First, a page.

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Laid-off women launch a new worker revolution

By John Schauble, The Age, 20 October 2000, 22:57:17

Wang Shengyun lost her job in one of Tianjin's ailing state-owned enterprises a couple of years ago.

Hers was the fate of many of millions of Chinese women: suddenly unemployed relatively late in life after years of service in a factory that had promised life-long security.

The cracking of China's iron rice bowl because of economic reforms has particularly affected female workers. They are usually the first to be retrenched when cuts need to be made in big enterprises struggling to modernise.

In Tianjin, 60 per cent of laid-off workers are female, even though women account for less than 40 per cent of the workforce. Finding new jobs, especially for the unskilled, is virtually impossible.

For Mrs Wang, the gentle click-clack of knitting needles has filled the void left when she was retrenched from her job as an instrument maker. The sound comes from the needles of the other laid-off workers she employs in a new business she and her sister have started.

Her team of 10 knitters, part of her 100-strong workforce, make trimmings for garments, which are sewn on before the final product is sold in a local clothes market. This is a new field for me, she says, beaming not so much for herself but for the women her enterprise has been able to employ at least part-time since May. While their pay is on a piecework basis, it is better than the 300 yuan ($A66) a month they get in welfare payments.

Mrs Wang's business is one of a handful being nurtured by the Tianjin Women's Business Incubator that opened in the northern port city this week. The idea is to provide new business enterprises with accommodation, secretarial, administrative and legal advice for up to three years while a business is being established.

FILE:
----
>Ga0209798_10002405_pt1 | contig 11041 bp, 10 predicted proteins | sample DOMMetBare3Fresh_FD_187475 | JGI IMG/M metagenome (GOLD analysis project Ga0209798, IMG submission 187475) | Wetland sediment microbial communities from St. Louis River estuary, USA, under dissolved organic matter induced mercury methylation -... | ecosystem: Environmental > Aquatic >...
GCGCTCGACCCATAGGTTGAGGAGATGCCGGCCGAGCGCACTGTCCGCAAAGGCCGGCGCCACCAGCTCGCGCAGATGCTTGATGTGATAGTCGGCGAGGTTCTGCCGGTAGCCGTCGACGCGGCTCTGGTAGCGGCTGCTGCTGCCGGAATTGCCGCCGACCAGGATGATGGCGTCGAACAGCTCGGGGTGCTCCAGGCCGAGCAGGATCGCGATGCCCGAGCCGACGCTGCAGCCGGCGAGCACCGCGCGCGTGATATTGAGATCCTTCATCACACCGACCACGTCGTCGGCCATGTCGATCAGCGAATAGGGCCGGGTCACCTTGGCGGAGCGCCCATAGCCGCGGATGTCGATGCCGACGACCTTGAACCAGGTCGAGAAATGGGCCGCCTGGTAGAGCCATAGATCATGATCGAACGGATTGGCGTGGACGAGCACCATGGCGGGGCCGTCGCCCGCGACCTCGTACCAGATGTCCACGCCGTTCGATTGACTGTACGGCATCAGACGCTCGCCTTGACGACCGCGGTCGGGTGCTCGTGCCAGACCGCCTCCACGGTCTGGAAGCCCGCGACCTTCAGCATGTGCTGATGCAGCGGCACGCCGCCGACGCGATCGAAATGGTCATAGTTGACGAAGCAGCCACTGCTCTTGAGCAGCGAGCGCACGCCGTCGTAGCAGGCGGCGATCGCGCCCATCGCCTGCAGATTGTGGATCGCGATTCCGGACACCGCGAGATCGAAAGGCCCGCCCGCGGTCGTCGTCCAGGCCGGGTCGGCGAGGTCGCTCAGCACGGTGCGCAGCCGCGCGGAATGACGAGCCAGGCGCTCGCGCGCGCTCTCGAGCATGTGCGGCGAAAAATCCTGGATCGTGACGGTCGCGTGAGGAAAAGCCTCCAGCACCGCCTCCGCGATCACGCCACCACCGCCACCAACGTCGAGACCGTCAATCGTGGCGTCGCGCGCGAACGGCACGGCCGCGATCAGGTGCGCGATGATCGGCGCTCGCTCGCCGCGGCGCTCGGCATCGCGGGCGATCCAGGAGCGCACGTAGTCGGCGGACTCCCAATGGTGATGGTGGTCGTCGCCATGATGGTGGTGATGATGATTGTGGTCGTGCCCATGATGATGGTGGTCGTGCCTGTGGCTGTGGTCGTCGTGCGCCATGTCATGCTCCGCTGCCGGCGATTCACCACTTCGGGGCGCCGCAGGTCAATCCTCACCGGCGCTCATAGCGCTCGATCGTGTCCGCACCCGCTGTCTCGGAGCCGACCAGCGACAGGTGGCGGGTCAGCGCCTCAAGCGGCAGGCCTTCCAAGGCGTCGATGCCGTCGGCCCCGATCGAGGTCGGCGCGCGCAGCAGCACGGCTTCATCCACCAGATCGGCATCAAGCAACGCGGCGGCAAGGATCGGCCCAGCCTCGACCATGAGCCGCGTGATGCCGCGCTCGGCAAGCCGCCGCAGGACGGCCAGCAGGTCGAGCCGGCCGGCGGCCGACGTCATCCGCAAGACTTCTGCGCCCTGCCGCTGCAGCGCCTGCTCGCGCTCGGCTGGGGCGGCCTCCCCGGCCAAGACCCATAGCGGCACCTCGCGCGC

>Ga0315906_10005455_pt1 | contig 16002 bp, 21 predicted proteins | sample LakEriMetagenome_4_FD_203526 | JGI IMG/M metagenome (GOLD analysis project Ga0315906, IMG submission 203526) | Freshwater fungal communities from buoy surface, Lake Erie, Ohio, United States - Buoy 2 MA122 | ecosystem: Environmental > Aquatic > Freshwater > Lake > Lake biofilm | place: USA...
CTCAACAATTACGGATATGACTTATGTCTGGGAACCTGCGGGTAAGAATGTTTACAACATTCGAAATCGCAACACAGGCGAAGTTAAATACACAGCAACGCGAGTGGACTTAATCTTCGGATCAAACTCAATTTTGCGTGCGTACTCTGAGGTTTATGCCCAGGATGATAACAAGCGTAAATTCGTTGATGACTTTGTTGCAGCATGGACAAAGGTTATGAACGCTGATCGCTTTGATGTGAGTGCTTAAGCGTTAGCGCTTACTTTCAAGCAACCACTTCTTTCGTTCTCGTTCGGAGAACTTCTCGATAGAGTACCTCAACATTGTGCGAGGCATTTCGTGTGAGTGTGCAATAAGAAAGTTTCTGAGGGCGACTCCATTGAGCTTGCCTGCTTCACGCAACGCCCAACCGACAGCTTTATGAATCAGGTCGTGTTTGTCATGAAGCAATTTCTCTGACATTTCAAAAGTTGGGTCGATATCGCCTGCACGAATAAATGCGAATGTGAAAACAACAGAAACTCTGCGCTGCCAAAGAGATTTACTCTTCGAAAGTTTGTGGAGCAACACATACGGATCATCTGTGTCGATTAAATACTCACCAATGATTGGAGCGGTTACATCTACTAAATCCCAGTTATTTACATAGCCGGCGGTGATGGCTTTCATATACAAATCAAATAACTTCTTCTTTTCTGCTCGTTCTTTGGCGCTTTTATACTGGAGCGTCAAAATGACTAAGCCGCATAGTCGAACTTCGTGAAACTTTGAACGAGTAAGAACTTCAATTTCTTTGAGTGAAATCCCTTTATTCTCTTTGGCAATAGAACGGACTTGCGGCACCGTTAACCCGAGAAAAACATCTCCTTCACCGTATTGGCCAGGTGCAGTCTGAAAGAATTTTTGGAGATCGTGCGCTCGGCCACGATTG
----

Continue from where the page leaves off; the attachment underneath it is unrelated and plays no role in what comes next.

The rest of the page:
Tenants pay a modest fee according to a means test, with small loans also available. The idea is that businesses should be viable enterprises from the start rather than just receiving handouts.

Other off-site ventures can benefit through the provision of virtual office services such as telephone answering, fax and e-mail.

The business incubator is not a new concept in China, where it has more commonly been applied to high-tech industries. But this is the first charged with promoting general business opportunities for unemployed women.

The project is being funded by the local government, the United Nations Development Program and the Australian Government's aid arm, AusAID, which has provided funding and technical expertise valued at more than $A1 million.

Kerstin Leitner, the UNDP's resident representative in China, said women's unemployment was a very urgent problem in China, contributing to the growing problem of urban poverty. Some women have lived up to seven years in denial of the fact that they had lost their jobs, she said.

If we can gain some experience in the running of this incubator, that will be of great value to all women in China, said local Communist Party committee head Zhang Lichang.

The incubator's management is in the hands of the Tianjin Women's Federation.

Canberra-based business consultant Peter Strong has been the lead adviser to the project. Australia will provide ongoing advice as the project becomes established. Within five years there could be up to 100 independent incubators operating throughout the country, he said.

So far only a dozen low-tech enterprises have started, with ventures ranging from drinking water dispensers to home decoration.